Racing WA

Racing WA Harness History


James Brennan marked the start of organised harness racing in Western Australia when he called a public meeting that led to the formation of the Western Australian Trotting Association (WATA) in September 1910. Prior to this, the only regular harness racing was conducted at the annual Perth Royal Show.

Meetings of the WATA began at Belmont Park and Claremont Showground in 1911. In 1913, the meetings were conducted at the Western Australian Cricket Association (WACA) ground with night meetings commencing in 1914 – the world’s first meetings under electric lights.


Harness racing continued at the WACA until 1929 when a new course was opened under the name of Brennan Park. The name was changed in 1935 to Gloucester Park. Harness racing also commenced at Richmond Raceway in East Fremantle in 1928.


Because the pacing gait is generally easier to maintain and easier to teach, the majority of harness races are for pacers. If you have ever seen a pacer in action, you would have noticed a collection of straps connecting its front and rear legs on the same side. These straps are called hopples, which help the pacer balance its stride and maintain a pacing gait. In comparison, trotters do not wear hopples because of their diagonal movement – perhaps this is why they tend to ‘break’ more often than pacers.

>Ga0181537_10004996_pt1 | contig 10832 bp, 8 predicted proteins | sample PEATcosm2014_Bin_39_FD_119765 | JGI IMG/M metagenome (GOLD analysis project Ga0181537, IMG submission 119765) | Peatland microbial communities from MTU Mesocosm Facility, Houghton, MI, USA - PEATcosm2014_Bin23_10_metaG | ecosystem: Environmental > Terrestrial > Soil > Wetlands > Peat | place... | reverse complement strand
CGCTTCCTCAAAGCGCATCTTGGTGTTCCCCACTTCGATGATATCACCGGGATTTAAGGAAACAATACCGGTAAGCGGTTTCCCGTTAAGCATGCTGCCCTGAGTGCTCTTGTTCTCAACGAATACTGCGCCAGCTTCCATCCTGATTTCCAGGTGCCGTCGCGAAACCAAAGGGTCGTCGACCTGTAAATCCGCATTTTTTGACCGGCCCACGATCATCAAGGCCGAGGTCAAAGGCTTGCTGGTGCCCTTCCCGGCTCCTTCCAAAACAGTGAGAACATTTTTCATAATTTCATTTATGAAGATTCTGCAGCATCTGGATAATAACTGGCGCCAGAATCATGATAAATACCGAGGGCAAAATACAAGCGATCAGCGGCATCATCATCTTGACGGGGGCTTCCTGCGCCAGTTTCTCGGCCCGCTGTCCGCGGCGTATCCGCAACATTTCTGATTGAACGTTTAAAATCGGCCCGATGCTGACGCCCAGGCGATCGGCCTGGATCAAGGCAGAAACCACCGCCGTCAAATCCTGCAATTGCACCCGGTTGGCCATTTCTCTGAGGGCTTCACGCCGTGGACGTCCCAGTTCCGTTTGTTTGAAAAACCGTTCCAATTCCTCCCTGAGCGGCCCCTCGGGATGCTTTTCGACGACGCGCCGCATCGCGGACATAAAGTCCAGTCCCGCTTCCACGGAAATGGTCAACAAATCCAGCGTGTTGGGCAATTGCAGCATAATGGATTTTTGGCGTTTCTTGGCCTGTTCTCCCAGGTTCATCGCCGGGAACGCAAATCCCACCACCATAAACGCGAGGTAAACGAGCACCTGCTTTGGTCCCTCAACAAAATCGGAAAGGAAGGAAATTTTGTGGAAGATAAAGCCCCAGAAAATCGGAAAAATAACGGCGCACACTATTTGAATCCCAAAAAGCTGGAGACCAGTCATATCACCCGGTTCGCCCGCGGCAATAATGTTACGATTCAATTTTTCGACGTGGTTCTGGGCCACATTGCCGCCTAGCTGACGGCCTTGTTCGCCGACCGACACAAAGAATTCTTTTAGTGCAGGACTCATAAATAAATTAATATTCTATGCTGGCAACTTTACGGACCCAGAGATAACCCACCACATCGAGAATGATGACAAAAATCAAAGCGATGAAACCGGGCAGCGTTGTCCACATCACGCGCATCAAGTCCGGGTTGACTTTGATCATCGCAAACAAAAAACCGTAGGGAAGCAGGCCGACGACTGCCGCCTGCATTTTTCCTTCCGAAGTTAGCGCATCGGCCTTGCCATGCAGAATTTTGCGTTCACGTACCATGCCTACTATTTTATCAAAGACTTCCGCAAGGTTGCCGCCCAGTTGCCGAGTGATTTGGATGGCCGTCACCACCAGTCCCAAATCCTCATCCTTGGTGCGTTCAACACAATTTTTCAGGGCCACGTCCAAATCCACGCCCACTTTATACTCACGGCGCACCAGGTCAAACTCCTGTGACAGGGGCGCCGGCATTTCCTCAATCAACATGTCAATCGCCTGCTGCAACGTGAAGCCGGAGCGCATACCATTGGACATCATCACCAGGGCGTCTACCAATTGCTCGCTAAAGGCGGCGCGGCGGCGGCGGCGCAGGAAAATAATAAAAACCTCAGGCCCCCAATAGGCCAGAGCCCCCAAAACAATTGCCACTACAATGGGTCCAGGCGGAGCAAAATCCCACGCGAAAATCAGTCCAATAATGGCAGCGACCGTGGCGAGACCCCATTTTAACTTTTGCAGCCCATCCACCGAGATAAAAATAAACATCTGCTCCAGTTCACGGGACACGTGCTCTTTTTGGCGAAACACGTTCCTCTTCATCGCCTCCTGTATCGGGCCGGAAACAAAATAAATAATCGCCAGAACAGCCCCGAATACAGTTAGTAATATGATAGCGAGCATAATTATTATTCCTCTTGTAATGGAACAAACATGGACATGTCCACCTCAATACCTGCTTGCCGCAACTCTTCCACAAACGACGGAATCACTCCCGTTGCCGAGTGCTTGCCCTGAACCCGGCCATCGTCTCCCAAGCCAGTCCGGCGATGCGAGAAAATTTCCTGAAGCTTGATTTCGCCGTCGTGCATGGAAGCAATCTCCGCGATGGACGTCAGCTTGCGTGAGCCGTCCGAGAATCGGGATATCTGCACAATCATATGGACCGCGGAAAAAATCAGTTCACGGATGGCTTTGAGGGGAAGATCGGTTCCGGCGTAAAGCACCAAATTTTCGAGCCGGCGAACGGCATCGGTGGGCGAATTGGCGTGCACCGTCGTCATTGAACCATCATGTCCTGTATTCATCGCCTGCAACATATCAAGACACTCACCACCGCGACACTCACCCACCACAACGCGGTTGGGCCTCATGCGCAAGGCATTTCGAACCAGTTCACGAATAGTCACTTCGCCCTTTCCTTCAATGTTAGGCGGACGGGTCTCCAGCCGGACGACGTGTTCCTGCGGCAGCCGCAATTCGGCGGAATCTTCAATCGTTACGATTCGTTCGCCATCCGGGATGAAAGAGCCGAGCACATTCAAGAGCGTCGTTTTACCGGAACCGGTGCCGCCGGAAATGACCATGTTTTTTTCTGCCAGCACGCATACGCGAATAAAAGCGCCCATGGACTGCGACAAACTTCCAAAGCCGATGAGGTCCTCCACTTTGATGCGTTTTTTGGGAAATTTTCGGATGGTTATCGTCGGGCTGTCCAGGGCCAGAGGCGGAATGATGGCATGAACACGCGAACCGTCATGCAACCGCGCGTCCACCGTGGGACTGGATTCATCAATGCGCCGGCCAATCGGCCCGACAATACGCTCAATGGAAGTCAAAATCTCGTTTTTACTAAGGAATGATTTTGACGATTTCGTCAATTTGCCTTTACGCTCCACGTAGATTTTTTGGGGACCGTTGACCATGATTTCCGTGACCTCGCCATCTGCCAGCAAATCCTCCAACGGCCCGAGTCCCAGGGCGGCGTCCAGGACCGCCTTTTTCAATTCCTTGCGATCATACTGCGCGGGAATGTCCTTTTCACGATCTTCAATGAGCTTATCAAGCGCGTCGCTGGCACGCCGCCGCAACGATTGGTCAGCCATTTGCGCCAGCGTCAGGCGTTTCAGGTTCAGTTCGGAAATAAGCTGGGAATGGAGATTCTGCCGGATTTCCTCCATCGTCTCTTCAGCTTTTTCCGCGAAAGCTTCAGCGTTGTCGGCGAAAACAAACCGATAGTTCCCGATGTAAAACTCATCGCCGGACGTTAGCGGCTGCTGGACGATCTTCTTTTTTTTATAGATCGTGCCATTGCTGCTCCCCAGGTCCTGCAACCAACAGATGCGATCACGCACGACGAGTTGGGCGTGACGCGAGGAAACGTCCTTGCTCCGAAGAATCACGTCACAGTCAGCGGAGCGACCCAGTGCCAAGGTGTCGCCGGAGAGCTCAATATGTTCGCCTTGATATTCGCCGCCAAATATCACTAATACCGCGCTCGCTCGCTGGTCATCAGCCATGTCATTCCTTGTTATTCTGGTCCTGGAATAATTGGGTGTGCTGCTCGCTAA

If a trotter or a pacer gallops or otherwise breaks stride during a race, the driver must pull up the horse and coax it back into the approved gait to avoid making an offence. This rule vitally important for the race to remain fair for the other runners.

It is also an offence for a horse not to be raced on its merits. Failure to do so may result in penalties from the stewards, who supervise the running of licensed race meetings.